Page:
In 1871 Bright obtained a contract to do the state's official printing at the facilities of his newspaper company. Within months, however, a local grand jury indicted him on three counts of perjury in connection with his billings for paper supplies. With the help of his friend and attorney Joseph McDonald, Bright eventually had these charges dismissed.
Soon after Bright's trial, McDonald won an Indiana seat in the United States Senate. When his party moved into the majority in 1879, he suggested Bright's selection as Senate sergeant at arms. As Republican newspapers began to alert their readers to Bright's former legal troubles, McDonald assured fellow Democrats that the indictments stemmed from the efforts of local Republicans to capture the lucrative state printing contract for a member of their party.
Within days of Bright's election, Senate Democrats introduced a resolution returning to the sergeant at arms exclusive authority to appoint and remove members of his staff. For the previous 25 years, the Senate had given the vice president power to override all such personnel actions. But in 1879, for the first time since 1854, the vice president was not a member of the party that controlled the Senate majority. This change further irritated Republican leaders.
One of those leaders, Rhode Island's Henry Anthony, charged that the Democratic caucus was now unfairly dictating the Senate's agenda and that the introduction of this resolution served as a good example of the Democratic "Juggernaut which rolls through the Senate, crushing out our venerable precedents, trampling upon our ancient usages, and breaking in upon the freedom of our discussions."
Democratic senator George Pendleton responded that as long as Senate officers were responsible to members, they should have authority to hire and fire staff without having to answer to an official "who, however high he may be in the Government, is not a Senator upon this floor and is not charged with the duties of a Senator." In adopting the resolution, the Senate gave Bright a degree of authority over staff selection greater than that of any previous sergeant at arms.
Richard Bright proved to be an effective and respected sergeant at arms. Members of both parties demonstrated that respect two years later, in March 1881, by agreeing to keep him in office when the Senate, for the first time, found itself equally divided between the two parties. At the start of the following Congress, in December 1883, however, the Republicans returned to the majority and dismissed Bright in favor of their own appointee. On that occasion, it became the Democrats' turn to raise arguments about the importance of continuity among the Senate's key officials.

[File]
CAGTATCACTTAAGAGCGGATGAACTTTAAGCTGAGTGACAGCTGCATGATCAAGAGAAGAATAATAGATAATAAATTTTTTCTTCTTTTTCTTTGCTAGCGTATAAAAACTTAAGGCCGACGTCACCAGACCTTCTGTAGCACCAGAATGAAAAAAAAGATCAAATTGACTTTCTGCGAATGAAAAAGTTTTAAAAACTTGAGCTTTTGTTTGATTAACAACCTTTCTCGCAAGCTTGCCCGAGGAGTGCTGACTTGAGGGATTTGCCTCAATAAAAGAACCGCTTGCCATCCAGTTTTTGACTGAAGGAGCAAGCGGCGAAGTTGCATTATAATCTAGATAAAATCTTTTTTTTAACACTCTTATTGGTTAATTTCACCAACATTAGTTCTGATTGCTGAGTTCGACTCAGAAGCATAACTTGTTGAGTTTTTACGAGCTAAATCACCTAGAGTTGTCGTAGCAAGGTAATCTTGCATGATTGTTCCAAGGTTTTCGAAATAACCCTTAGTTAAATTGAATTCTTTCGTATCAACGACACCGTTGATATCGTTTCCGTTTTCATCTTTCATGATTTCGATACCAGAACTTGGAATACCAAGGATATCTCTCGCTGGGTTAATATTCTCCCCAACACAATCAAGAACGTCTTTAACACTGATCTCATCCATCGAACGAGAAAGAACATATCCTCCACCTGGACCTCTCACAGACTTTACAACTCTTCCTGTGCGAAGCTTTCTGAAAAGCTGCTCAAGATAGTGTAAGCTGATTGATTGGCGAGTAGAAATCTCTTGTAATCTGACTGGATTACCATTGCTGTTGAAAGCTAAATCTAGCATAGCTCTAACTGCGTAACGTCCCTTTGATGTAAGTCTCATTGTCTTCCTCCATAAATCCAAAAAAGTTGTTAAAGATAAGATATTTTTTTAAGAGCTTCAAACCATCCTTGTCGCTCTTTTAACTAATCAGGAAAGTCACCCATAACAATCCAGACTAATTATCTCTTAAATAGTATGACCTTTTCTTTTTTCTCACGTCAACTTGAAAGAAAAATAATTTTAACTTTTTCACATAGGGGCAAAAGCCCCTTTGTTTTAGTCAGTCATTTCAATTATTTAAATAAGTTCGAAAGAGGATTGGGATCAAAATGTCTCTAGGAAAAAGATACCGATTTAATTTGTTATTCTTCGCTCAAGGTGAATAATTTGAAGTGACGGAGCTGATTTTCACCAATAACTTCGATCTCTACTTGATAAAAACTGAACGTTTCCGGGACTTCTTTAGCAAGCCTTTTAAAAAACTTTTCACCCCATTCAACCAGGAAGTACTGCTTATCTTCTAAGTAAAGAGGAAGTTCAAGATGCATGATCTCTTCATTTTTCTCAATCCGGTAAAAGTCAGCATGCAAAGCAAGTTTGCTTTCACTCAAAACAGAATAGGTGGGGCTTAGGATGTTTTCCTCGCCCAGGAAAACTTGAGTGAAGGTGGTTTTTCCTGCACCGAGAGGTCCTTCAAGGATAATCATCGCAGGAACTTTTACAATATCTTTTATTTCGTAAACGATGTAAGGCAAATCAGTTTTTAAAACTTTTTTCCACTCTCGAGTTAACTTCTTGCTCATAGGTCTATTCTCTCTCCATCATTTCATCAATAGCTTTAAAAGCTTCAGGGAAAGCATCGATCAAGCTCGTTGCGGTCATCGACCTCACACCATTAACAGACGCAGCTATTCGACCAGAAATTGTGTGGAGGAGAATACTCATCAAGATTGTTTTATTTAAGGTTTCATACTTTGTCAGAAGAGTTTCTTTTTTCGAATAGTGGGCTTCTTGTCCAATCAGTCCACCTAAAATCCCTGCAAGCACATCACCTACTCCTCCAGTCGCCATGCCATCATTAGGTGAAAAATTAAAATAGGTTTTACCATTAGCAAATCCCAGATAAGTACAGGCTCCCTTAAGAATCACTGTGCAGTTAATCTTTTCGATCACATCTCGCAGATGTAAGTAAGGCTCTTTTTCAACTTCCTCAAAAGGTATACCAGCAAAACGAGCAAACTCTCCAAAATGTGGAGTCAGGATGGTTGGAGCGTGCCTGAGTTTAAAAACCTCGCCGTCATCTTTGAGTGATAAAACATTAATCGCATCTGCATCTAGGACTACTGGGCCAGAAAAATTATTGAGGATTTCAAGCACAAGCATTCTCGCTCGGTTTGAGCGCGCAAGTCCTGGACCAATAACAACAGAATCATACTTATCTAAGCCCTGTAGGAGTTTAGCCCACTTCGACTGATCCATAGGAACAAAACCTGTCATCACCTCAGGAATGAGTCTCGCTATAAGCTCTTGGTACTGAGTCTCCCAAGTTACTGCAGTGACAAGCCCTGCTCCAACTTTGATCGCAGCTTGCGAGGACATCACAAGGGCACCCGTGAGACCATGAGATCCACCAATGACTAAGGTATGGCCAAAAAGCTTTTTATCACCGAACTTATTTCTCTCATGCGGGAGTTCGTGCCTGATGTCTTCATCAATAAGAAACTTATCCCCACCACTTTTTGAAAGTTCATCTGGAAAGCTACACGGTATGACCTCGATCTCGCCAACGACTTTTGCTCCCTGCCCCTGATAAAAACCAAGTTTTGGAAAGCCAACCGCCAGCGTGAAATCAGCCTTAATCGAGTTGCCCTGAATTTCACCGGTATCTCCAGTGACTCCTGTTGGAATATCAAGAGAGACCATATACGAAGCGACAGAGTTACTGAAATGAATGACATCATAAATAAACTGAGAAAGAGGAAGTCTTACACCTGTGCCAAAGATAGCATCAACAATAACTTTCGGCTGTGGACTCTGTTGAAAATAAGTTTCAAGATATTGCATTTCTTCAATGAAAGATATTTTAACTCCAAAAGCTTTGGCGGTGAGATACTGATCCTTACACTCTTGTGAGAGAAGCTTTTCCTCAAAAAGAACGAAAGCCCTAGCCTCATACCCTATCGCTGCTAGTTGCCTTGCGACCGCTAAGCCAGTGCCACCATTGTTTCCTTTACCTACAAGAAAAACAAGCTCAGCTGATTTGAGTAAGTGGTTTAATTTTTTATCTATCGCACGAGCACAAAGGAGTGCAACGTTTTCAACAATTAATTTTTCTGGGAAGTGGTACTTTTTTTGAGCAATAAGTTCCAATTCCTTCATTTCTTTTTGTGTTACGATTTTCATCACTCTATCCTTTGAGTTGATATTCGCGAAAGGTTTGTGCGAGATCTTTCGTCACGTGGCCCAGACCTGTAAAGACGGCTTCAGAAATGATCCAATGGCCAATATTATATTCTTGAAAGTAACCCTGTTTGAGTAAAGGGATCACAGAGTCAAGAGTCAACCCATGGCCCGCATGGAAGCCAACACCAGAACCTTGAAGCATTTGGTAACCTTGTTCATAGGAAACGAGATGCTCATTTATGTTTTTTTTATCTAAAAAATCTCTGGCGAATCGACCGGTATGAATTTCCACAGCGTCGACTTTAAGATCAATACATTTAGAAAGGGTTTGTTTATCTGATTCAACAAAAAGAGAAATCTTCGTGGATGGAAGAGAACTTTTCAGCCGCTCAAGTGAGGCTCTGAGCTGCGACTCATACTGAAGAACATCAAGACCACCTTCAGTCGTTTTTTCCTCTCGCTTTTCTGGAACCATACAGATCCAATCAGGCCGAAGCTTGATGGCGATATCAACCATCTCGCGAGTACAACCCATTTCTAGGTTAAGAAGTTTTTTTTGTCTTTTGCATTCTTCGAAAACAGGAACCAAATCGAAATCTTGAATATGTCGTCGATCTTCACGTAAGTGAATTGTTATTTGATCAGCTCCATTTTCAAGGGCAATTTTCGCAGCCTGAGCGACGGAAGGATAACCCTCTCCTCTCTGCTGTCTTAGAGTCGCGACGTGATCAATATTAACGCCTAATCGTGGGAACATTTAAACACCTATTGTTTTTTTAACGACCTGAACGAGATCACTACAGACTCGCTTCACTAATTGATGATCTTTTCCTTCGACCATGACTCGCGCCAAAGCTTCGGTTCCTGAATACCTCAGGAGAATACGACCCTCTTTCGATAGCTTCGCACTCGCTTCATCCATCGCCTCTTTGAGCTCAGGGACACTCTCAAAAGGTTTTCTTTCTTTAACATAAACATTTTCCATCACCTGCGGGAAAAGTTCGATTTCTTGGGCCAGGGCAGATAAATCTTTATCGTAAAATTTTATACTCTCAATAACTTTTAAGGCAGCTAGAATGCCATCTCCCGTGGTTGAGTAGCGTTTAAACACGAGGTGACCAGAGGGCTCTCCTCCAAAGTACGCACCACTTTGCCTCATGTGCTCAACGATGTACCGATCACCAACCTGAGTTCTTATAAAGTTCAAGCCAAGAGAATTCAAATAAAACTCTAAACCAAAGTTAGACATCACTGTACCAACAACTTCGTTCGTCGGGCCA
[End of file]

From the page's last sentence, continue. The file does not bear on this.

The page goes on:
In what proved to be a temporary retirement from the Senate, Bright opened a Washington law practice with Joseph McDonald and remained active in Democratic Party affairs. He had so enjoyed the title of sergeant at arms that he took that post at three successive Democratic National Conventions, from 1884 to 1892. That service helped him maintain a network of friendships with party officials throughout the nation. When the Democrats regained control of the Senate following the 1892 election, they invited Bright to return as Senate sergeant at arms. On August 8, 1893, he became the first of only two persons to hold that office for two non-consecutive terms. (Joseph Duke became the second in 1955.)
When the Republicans regained the Senate majority in 1895, they agreed to keep Bright in office. This decision owed much to his effectiveness, but even more to the political realities of a deeply divided Republican caucus's inability to agree on a slate of officers. The Republicans also retained the Democratic secretary of the Senate and the Senate chaplain.
On February 1, 1900, with the Republican caucus more firmly under the control of its leaders, the 66-year-old Bright decided the time had come to retire. In a Senate career that had spanned more than 20 years, Bright had become an authority on the Senate's rules, procedures, and customs. With careful confidence, he capably managed presidential inaugurations and senatorial funerals. Newspaper reporters particularly valued his encyclopedic knowledge of Senate operations. As one observed, "Few men seek and find so many opportunities as he has daily discovered, in his career as Sergeant at Arms, to be the friend of the newspaper correspondent." Richard Bright remained in Washington for another 20 years, until his death on October 6, 1920.